Avian flu hits US West from wilderness to grocery

Egg shortages and skyrocketing prices at grocery stores continue to impact American consumers as a result of the historic avian flu.
Avian flu hits US West from wilderness to grocery

Customers buy eggs at a supermarket in Millbrae, California, USA, on January 7.

Egg shortages and skyrocketing prices at grocery stores continue to impact American consumers as a result of the historic avian flu that is spreading rapidly among wild birds and has triggered the killing of millions of poultry.

"We have never seen anything like the enormity of this outbreak," Michael Tincher with the Rocky Mountain Raptor Program (RMRP) told The Colorado Sun newspaper on Monday. RMRP is a group of a dozen scientists who work toward protecting and saving wild birds of prey.

Colorado's worst-ever avian flu outbreak has now resulted in nearly 6.4 million poultry deaths and is increasingly crossing over into wild birds and killing bald eagles and other precious raptors, the newspaper reported, adding "wildlife watchers call the event 'the stuff of bad dreams.'"

Last week, the United States Department of Agriculture (USDA) defined on its website the recent bird flu as Highly Pathogenic Avian Influenza (HPAI) and warned poultry producers that "wild birds can be infected and show no signs of illness. They can carry the disease to new areas when migrating, potentially exposing domestic poultry to the virus."

HPAI has been detected in all 50 US states, with Colorado, Utah, North Dakota, Oregon and California in the top 10 states having confirmed deaths of wild birds, although Florida, with its abundant coastline and waterfowl, leads the country in bird deaths with 379, according to USDA data.

Hundreds of wild bird deaths may not sound like many, but experts said the numbers being reported are "just a small fraction" of birds dying in the wild.

"Wildlife officials say they are overwhelmed by reports of carcasses in the wild and have limited testing of dead birds in order to concentrate efforts in the most impacted areas," the newspaper said.

Calling the current global avian outbreak "the COVID of Bird Flus," Tincher told Xinhua that the initial keys toward combating the plague are education and awareness, and "not about creating a panic."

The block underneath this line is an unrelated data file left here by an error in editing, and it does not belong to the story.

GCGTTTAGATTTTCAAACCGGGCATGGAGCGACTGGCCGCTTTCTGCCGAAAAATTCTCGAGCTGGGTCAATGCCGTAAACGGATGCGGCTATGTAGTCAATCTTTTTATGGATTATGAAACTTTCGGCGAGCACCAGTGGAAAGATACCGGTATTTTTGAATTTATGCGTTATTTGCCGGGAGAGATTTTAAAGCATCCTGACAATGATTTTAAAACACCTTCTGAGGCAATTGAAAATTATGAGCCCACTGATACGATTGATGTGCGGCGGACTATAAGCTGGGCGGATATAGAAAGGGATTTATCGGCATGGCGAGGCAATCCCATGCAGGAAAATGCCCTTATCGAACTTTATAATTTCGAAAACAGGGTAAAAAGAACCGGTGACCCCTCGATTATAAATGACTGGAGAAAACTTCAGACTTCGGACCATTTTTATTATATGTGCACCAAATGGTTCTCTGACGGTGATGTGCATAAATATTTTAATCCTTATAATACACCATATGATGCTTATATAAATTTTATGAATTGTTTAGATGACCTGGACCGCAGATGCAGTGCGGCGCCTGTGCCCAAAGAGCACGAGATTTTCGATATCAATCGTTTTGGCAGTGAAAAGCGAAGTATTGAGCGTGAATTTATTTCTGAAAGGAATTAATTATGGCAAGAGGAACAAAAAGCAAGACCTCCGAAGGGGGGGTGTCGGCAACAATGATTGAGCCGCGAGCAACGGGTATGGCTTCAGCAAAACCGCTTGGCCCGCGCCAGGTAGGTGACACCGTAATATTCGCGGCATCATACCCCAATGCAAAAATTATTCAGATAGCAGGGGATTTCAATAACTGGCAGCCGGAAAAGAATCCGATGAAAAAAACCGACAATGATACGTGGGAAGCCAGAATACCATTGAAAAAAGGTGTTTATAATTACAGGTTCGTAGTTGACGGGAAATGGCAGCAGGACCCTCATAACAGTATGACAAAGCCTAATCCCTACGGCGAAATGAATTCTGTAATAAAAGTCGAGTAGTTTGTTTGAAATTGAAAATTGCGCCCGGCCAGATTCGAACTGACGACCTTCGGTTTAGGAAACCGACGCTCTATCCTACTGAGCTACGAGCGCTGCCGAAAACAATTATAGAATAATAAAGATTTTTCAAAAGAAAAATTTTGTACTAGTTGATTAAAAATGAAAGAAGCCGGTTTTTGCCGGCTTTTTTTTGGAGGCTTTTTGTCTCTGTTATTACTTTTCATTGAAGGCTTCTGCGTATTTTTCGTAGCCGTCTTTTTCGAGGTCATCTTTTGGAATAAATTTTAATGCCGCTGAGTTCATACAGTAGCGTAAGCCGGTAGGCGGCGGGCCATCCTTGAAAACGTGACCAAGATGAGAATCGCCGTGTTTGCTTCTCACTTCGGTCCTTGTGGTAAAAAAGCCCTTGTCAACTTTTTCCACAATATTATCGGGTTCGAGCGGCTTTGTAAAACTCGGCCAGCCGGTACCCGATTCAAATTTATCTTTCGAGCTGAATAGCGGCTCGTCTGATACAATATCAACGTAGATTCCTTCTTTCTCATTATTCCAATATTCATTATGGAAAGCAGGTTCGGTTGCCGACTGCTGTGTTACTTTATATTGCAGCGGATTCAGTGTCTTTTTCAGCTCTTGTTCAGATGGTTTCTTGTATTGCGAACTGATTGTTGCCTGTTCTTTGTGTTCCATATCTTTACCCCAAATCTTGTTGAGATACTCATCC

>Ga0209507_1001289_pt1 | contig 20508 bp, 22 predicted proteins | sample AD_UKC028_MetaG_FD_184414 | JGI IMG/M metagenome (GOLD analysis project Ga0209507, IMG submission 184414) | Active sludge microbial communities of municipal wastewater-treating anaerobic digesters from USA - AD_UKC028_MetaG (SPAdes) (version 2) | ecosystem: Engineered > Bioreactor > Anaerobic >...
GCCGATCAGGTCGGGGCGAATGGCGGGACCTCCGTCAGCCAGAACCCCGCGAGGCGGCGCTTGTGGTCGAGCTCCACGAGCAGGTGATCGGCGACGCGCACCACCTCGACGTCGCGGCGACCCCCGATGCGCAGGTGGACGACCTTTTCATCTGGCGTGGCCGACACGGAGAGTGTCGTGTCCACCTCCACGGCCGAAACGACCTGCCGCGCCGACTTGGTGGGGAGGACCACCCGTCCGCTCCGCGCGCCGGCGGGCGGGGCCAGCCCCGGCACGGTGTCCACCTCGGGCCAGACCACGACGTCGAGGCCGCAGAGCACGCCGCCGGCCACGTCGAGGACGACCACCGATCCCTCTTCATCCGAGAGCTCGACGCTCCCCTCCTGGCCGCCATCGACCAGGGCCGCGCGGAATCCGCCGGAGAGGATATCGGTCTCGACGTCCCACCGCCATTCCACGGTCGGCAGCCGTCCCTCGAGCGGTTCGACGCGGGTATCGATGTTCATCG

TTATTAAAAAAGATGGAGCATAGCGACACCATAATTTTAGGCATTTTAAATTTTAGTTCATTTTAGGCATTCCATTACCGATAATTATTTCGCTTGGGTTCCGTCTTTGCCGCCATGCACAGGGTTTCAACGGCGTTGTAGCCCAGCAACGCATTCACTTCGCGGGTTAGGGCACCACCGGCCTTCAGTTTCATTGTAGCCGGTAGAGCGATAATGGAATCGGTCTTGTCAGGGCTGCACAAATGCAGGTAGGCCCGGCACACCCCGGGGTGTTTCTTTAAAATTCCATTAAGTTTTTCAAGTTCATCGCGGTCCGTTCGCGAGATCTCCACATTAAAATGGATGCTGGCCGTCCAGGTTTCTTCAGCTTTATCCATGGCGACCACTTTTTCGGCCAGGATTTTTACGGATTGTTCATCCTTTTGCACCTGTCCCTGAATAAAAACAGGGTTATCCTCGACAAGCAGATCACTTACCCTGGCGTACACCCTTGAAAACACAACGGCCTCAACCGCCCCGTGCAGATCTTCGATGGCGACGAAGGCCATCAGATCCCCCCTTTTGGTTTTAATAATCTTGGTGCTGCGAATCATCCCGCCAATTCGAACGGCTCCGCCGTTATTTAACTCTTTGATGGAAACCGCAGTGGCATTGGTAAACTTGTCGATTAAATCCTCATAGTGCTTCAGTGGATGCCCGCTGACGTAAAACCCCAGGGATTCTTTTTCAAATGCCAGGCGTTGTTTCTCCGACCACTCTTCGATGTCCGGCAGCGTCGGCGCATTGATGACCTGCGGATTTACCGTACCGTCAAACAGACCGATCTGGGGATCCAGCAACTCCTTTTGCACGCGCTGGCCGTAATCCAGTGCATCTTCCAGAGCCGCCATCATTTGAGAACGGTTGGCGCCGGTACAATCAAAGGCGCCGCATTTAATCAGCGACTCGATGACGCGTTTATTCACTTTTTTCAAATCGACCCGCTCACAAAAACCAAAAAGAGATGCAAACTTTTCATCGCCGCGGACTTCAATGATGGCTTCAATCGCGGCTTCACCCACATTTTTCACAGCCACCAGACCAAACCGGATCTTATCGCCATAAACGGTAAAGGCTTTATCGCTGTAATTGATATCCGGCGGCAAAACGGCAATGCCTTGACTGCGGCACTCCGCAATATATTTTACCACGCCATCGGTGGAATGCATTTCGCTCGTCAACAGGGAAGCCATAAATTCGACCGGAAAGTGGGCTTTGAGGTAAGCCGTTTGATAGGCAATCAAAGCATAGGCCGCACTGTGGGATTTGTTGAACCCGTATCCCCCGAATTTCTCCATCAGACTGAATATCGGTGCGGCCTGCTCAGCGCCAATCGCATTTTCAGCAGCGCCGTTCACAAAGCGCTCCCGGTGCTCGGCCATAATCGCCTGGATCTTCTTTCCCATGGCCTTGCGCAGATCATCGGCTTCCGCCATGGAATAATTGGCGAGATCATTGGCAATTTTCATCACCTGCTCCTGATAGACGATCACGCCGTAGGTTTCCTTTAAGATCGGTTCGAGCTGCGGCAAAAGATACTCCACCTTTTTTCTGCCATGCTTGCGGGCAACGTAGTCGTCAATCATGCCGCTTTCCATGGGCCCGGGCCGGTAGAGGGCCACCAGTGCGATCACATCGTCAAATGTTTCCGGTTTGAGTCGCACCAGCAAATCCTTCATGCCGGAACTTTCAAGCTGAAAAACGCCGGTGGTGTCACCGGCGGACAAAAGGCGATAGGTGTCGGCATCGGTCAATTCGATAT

"When COVID hit, we didn't know anything about it, so we need to be patient," he said. "We need to play the long game and see how it carries out."

Wild birds affected by the virus cover the gamut of wild waterfowl from the White Pelican in the south to the Snow Goose in the North and include the Red-Tailed Hawk, the Mallard, and the Bald Eagle, the legendary symbol of America's heritage.

Last month, Colorado Parks and Wildlife (CPW) officials were dismayed that the current blight had killed a tagged and tracked Bald Eagle, one of the state's "resurgent but still tenuous population of nesting bald eagles totalling 250 to 300 pairs statewide," CBS Colorado reported.

"It's definitely somewhat demoralizing, especially to be losing these numbers of birds and in so many locations," CPW researcher Reesa Conrey told the media.

Meanwhile, local markets across the West are suffering from the bird flu pandemic.

"The mass slaughter of egg-laying flocks has decimated the commercial egg market in the state," The Colorado Sun added, adding every major egg producer in Colorado has been hit hard since the outbreak escalated again last month.

"Consumers don't realize that this hike in egg prices is not due to inflation, but due to worst avian flu outbreak on record," Tincher said, noting that the "Highly Pathogenic" classification of the illness sets it aside from all others, ever.

Egg prices doubled in 2022, according to the Consumer Price Index (CPI) and thus far 2023, consumers are facing more egg hikes.

"Ten Dollars for a dozen eggs, that's absolutely ridiculous," Erma Rouse, a Circle K employee in North Denver, told Xinhua on Tuesday, whose small convenience store had no eggs for sale on that day.

Rouse was aware that the avian outbreak has caused egg shortages and price jumps, telling Xinhua that she "won't eat them again until the price drops."

"We get calls from people who tell us a nearby raptor or eagle is acting funny or dying, and the first question we ask them is if they have any poultry nearby," Tincher told Xinhua.

Many poultry farmers who live in rural areas are not fully aware that the ongoing avian outbreak, which has been ebbing and increasing in severity for almost a year, is possibly being spread more by wild birds carrying the disease.

Not only do Colorado's major producers have to destroy flocks of egg-laying chickens, but thousands of small chicken operators and citizens who eat their own eggs or sell them in small quantities are also feeling the pinch.

Last March, a commercial flock of 2.75 million chickens in Wisconsin "had to be culled," Reuters reported, and in April, "US egg factory roasts 5.3 million chickens in avian flu cull," The Guardian's headline read.

The San Francisco Chronicle reported Tuesday that "bay area restaurants are paying double for eggs as avian flu clutches supply."

"An avian flu outbreak that has choked egg supply and faced grocery store shoppers in California and across the country with empty shelves and high prices has also hit restaurants," the article noted.

Bay Area restaurant operators "now pay more than US$100 per case and that producer prices for eggs were up more than 280 percent in one year as of November," the report said, using the most recent months for which the Bureau of Labor Statistics data was available.

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